Why Trust Is Crucial for an Online Marketplace Platform

Building a Trusted Online Marketplace Platform

Online marketplaces enable people from around the world to buy and sell goods and services wherever and whenever they choose.

The emergence of online marketplaces in all their different forms is transforming the global economy. Virtually connecting parties bypasses physical limitations, such as staffing and hours of operation, enabling marketplaces to quickly expand globally.

But creating a successful marketplace requires replicating the trust people have when transacting in person and mitigating fears of misrepresentation or fraud. Developing a strong reputation of trust and safety is critical to growing a marketplace of vendors and buyers.

What Is an Online Marketplace?

An online marketplace connects buyers and sellers digitally through a website or app.

Some online marketplaces replicate traditional buying and selling. Others act as a third party to match almost any need with a provider.

Sharing Economy

This is a marketplace for sharing assets. Airbnb, for example, matches accommodations with people looking for somewhere to stay. The sharing economy leverages existing resources without the demands of new financing and production.

Gig Economy

This marketplace enables contract work. Uber, for instance, matches drivers with passengers. The gig economy offers contract workers opportunities to generate income when they want.

Direct to Consumer

These marketplaces, such as Shopify, let businesses sell directly to people. The business might create a virtual storefront or list its products in a directory. Consumers have access to products when they want them through a cohesive interface.

Peer to Peer

These marketplaces, such as eBay, let people sell to people.

While each online marketplace model is different, there are common factors:

  • Enough vendors with the inventory to interest consumers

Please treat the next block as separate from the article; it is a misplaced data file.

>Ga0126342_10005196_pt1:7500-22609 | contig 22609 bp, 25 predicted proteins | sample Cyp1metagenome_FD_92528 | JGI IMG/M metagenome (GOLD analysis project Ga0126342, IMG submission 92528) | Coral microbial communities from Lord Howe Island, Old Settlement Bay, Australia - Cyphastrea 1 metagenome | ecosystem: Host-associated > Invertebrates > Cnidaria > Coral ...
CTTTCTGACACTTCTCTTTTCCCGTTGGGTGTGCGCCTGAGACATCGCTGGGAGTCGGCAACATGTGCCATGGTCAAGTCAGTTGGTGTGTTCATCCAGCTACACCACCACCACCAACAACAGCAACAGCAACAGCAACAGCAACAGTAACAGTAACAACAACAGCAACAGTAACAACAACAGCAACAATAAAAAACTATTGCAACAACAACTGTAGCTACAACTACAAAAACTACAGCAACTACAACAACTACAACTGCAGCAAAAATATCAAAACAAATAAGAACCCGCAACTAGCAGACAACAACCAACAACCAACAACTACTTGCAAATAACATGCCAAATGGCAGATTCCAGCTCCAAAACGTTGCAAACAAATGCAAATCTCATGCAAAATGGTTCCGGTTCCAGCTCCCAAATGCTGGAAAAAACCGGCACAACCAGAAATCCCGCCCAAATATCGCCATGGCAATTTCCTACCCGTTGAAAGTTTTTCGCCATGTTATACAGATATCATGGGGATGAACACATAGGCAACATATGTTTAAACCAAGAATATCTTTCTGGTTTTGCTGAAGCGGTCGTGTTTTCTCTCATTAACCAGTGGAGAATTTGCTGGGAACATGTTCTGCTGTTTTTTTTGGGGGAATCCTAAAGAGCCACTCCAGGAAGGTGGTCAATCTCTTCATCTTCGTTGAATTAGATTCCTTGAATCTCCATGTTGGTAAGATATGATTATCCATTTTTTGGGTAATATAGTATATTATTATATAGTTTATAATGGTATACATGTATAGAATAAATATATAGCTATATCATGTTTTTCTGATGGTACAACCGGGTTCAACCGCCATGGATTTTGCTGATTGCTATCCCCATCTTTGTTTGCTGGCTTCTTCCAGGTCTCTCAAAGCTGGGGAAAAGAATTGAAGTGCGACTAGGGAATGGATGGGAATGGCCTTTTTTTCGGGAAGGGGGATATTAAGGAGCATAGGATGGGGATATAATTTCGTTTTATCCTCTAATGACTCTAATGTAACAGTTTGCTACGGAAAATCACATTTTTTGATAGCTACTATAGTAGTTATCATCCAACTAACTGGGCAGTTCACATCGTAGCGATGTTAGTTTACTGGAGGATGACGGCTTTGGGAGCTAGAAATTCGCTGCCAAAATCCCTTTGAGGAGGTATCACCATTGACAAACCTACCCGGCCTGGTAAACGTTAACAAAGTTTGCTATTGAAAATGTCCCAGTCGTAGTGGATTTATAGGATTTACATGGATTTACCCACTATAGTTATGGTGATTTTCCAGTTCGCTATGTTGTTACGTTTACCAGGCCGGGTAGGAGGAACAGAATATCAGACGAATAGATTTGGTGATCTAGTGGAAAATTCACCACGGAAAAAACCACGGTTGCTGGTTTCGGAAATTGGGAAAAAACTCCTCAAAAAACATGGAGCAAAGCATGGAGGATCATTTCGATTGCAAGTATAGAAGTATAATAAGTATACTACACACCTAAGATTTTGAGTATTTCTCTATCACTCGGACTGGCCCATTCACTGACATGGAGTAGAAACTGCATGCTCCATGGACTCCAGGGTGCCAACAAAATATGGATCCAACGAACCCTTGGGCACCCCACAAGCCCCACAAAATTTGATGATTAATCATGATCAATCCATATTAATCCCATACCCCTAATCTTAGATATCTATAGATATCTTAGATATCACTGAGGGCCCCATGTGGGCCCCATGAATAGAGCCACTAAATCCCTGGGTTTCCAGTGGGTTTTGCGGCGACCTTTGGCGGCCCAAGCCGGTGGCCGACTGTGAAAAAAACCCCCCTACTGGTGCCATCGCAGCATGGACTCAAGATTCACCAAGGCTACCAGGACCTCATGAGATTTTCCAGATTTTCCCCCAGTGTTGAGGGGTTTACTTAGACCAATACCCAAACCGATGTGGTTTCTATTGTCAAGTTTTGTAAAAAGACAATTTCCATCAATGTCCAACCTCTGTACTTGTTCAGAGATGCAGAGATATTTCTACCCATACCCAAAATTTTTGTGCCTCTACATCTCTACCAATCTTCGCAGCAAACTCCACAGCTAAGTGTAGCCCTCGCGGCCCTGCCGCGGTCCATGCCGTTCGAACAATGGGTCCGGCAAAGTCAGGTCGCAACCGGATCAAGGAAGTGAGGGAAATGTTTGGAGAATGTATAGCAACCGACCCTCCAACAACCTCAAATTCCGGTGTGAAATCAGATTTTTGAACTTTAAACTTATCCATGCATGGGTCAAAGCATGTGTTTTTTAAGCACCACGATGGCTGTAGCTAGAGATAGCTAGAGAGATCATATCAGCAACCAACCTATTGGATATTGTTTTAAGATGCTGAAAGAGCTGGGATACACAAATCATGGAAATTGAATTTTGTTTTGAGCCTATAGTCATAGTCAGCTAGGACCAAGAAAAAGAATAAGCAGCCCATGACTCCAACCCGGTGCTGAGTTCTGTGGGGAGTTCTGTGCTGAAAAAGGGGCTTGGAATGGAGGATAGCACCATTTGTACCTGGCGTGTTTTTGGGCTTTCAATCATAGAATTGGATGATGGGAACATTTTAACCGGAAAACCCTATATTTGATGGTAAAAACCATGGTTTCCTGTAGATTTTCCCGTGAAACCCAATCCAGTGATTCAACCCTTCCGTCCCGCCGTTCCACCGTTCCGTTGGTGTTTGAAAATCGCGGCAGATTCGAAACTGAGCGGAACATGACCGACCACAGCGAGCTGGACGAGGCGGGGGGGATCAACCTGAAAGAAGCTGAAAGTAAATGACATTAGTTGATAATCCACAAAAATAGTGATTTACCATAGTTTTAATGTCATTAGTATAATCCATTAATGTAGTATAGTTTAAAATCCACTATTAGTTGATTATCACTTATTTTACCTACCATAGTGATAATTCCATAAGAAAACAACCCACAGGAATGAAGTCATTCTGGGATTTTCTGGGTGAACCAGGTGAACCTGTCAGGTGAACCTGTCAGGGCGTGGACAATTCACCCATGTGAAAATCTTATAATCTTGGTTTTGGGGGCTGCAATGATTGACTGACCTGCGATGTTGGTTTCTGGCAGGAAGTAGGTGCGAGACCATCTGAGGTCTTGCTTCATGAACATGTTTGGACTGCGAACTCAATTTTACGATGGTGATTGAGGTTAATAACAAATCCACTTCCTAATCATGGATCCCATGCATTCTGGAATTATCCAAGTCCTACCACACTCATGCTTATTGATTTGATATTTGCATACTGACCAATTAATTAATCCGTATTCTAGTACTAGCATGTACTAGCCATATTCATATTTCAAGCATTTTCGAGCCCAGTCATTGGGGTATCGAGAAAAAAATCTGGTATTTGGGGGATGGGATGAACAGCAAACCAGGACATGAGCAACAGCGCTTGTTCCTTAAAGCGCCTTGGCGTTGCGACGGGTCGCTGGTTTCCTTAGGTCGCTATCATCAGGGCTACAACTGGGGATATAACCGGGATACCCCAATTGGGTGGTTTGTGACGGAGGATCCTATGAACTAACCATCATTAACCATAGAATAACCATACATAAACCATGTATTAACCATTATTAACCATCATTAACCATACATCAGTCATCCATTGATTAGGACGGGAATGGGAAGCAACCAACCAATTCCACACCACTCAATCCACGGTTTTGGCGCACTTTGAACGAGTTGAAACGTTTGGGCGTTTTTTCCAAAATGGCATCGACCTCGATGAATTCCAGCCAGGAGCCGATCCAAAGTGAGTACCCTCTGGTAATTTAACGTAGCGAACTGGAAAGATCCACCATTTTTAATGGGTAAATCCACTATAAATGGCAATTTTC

• Enough consumers to make it worthwhile for vendors
  • An interface that simplifies navigating numerous listings
  • The ability to quickly add, change or delete listings
  • Listings with enough information to enable educated decisions

Some of the biggest questions marketplaces make are: How anonymous will buyers and sellers be? How will reviews be handled? What other market-design choices will help or hinder trust in a listing?

Marketplace success often depends on understanding what vendors and customers want and delivering an experience that helps them accomplish their goals.

Marketplace Trust and Safety Programs

Marketplace trust and safety programs protect customers and build organizations’ reputations as secure places to transact or interact.

Social, operational and regulatory elements all factor in to establishing trust in a marketplace. Different global markets have different standards and expectations. Fraudsters constantly modify their schemes. High-traffic periods can overwhelm teams and technology stacks.

The organizational structure determines who has responsibility for ensuring the marketplace’s integrity. Some positions that oversee trust and safety are:

  • Risk officer — Validates and onboards buyer and sellers
  • Compliance officer — Ensures compliance with various Know Your Customer (KYC), privacy and local regulations
  • Trust and safety manager — Handles sensitive, complex user-facing issues

Each employee’s actions and every company decision affects trust. Some of the more important considerations are:

  • Code of conduct — What are the terms and conditions and how will the marketplace handle problems?
  • Communication channels — How will buyers and sellers communicate?
  • User experience — Do the design and interface promote trust?
  • Verifying buyers and sellers — Are participants vetted?
  • Verifying listing information — Are there procedures for checking listings?
  • Payment options — Are payments handled by the marketplace, a third party or the participants?
  • Customer support — Are questions answered quickly and completely?

A trust-first philosophy can help marketplaces provide safe experiences that enhance their reputation and fuel growth.

Verifying Marketplace Buyers and Sellers

Marketplaces have varying approaches to anonymity and verification. Some put the responsibility on participants and have no identity verification or business verification requirements.

That approach can present risks.